Today serial imagery dominates all forms of visual media, from advertising to conceptual sculpture. In this innovative project, the authors show that the phenomenon of repetition appears as a radical element in early modern painting, long before its embrace by 20th-century high modernism. In works by Ingres, Delaroche, Gerome, Corot, Millet, Monet, Cezanne, Degas, and Matisse, the reader can compare closely related versions of some of the most familiar imagery of the 19th and early 20th centuries. By making multiples of closely related subject matter in their paintings, the authors argue, these painters challenged an aesthetic based on the notion of an inimitable, unique masterpiece. Through beautiful illustrations and essays by leading scholars, this book ultimately shows how the 19th-century invention of photography and film-with their intrinsic attributes of repetition-did not diminish the traditional medium of painting but rather propelled it in new directions.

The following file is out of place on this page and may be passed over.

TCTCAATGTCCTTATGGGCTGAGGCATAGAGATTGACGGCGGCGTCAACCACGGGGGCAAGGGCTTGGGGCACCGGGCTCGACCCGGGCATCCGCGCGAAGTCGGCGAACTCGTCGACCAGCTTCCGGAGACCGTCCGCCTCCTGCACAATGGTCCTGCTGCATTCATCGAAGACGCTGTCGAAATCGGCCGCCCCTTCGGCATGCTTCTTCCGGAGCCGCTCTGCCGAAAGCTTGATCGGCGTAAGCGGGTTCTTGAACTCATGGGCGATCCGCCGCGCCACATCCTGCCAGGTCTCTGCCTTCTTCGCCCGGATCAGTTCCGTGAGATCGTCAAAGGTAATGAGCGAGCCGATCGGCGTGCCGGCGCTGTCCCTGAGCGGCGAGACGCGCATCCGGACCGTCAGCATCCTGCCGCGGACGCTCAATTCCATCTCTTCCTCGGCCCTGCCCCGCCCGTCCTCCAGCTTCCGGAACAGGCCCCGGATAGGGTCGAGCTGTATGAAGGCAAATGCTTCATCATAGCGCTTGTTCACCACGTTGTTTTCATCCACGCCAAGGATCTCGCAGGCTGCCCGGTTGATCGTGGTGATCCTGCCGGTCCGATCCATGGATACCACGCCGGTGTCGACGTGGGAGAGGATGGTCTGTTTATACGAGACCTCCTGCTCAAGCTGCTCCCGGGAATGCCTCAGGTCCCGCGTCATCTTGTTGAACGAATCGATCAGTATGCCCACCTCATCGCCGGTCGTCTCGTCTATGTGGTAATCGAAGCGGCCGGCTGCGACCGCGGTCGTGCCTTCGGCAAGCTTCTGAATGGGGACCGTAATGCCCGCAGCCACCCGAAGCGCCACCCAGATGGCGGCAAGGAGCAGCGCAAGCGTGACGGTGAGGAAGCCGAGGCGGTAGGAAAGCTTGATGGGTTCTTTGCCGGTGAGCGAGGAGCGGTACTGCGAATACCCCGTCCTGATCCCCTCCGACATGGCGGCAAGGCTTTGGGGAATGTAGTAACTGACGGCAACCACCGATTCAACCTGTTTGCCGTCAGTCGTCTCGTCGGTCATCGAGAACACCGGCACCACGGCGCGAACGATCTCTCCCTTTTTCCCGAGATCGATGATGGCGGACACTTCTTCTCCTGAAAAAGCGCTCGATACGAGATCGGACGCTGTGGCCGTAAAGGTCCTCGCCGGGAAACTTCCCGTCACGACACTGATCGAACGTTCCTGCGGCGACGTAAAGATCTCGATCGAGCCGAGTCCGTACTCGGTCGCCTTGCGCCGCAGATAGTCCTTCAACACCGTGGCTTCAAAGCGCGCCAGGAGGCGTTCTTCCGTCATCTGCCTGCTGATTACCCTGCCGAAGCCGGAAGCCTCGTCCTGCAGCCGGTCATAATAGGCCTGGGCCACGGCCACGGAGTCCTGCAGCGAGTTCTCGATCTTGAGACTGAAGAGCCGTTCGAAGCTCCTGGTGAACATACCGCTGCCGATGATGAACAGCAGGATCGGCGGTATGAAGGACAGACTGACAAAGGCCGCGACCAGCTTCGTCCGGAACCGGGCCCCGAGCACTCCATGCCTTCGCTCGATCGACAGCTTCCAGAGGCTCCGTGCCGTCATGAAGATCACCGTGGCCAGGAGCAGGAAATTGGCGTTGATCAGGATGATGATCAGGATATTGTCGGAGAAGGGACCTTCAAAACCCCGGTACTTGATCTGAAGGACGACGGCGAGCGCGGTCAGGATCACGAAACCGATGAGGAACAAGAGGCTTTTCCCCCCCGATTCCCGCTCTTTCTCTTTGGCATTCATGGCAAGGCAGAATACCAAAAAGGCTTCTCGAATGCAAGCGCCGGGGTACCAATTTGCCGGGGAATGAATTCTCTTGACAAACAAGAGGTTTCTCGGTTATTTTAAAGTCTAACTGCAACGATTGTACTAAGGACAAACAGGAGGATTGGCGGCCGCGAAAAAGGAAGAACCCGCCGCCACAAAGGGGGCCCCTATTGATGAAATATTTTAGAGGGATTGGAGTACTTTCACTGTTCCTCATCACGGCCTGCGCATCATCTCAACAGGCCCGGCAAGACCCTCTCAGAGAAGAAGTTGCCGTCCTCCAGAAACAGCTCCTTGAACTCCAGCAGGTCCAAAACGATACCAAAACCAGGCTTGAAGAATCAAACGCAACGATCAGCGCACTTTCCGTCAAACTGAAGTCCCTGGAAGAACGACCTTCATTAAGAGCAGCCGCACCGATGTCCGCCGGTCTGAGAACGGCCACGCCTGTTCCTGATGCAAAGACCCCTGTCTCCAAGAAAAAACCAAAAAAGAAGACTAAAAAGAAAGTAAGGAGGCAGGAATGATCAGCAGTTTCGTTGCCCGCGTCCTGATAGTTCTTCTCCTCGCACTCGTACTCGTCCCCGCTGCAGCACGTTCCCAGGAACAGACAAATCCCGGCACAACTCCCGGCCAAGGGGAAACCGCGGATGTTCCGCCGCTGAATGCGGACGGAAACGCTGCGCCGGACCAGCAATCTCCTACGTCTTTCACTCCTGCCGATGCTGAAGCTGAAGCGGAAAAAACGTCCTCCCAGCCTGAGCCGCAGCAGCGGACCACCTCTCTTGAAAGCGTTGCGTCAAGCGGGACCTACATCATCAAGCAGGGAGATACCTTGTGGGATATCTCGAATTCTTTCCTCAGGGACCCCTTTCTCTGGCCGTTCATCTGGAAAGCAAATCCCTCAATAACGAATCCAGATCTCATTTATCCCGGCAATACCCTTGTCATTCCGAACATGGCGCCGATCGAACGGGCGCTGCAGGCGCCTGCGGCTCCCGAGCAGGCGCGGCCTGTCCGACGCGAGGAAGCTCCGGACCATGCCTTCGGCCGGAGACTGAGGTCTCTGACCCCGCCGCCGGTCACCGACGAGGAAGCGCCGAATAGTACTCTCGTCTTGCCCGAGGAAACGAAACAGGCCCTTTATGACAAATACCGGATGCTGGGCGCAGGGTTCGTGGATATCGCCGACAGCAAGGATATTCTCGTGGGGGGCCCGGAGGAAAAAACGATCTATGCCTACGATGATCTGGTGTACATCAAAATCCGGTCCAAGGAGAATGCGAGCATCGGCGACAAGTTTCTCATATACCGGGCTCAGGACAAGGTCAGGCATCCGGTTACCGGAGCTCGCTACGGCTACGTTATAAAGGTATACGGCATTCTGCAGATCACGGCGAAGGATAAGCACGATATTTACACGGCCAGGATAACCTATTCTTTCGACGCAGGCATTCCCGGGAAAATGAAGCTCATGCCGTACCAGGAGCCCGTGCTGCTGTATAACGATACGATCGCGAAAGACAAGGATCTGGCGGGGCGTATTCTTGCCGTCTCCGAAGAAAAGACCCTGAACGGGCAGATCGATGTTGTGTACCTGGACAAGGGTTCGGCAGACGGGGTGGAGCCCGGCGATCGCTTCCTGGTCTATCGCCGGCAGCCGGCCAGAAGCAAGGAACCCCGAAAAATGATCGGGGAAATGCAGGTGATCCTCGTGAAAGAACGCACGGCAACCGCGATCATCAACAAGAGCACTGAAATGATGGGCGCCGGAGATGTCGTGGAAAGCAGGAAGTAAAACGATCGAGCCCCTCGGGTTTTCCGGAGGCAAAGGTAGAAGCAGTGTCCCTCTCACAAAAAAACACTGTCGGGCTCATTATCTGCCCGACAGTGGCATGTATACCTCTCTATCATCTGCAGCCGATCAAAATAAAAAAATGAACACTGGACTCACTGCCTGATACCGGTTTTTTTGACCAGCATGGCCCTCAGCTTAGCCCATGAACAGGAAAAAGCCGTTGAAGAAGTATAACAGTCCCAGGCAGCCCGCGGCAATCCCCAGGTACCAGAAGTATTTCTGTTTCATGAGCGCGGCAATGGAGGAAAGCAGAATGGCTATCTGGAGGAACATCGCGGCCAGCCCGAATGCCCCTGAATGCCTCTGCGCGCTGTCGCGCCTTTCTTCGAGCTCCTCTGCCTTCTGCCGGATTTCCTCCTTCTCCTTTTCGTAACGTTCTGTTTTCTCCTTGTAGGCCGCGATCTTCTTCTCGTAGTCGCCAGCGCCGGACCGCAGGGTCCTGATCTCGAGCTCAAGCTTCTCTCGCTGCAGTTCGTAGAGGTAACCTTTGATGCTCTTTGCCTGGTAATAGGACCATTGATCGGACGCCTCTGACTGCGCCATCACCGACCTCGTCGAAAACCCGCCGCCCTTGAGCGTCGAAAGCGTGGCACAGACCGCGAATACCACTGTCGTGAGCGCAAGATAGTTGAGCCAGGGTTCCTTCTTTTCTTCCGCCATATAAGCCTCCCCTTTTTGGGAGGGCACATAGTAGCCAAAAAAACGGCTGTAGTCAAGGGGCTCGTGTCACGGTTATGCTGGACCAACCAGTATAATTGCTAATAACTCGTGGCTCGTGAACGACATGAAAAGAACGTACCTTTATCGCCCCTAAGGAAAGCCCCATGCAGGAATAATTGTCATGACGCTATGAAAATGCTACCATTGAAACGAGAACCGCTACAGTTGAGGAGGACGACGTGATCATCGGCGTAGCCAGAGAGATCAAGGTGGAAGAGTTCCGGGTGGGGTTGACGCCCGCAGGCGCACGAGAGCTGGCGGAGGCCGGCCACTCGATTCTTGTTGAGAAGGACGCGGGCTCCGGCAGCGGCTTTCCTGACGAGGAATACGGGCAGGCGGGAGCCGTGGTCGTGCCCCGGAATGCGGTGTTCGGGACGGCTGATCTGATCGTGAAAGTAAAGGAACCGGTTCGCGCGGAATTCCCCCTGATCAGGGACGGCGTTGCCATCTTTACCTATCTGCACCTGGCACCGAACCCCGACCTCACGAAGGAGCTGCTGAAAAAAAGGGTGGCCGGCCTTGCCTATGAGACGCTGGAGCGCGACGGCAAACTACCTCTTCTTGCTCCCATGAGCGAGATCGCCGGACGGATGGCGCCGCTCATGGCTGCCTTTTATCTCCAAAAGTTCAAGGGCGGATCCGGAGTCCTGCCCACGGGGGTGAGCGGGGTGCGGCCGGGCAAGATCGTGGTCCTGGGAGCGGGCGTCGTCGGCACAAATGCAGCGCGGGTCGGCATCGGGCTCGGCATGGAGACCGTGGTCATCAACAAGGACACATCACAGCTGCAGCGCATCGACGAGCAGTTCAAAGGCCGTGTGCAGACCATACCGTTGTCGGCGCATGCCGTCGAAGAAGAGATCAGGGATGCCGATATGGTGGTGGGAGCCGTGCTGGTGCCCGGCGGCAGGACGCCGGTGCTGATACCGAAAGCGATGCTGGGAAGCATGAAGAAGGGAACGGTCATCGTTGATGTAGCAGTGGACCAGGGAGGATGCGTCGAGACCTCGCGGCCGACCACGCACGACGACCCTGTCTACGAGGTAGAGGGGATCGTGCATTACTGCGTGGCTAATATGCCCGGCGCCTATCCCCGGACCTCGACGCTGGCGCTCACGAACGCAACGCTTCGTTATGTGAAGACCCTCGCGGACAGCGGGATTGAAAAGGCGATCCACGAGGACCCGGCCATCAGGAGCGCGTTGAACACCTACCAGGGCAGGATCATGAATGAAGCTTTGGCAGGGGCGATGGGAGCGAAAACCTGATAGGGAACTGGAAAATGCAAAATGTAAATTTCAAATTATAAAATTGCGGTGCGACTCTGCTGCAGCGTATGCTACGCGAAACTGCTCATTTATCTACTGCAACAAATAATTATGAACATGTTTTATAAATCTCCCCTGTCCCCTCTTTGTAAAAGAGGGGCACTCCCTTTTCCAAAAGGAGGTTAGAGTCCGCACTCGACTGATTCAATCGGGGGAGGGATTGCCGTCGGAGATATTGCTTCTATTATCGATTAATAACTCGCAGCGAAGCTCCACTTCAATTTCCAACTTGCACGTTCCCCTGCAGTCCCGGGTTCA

Eik Kahng is curator of 18th- and 19th-century art at the Walters Art Museum. Stephen Bann is professor of the history of art at the University of Bristol. Simon Kelly is associate curator of European painting and sculpture at the Nelson-Atkins Museum, Kansas City. Richard Shiff is Chair in Art and directs the Center for the Study of Modernism at the University of Texas, Austin. Charles F. Stuckey is a specialist in Impressionist and modern art. Jeffrey Weiss is director of the Dia Art Foundation.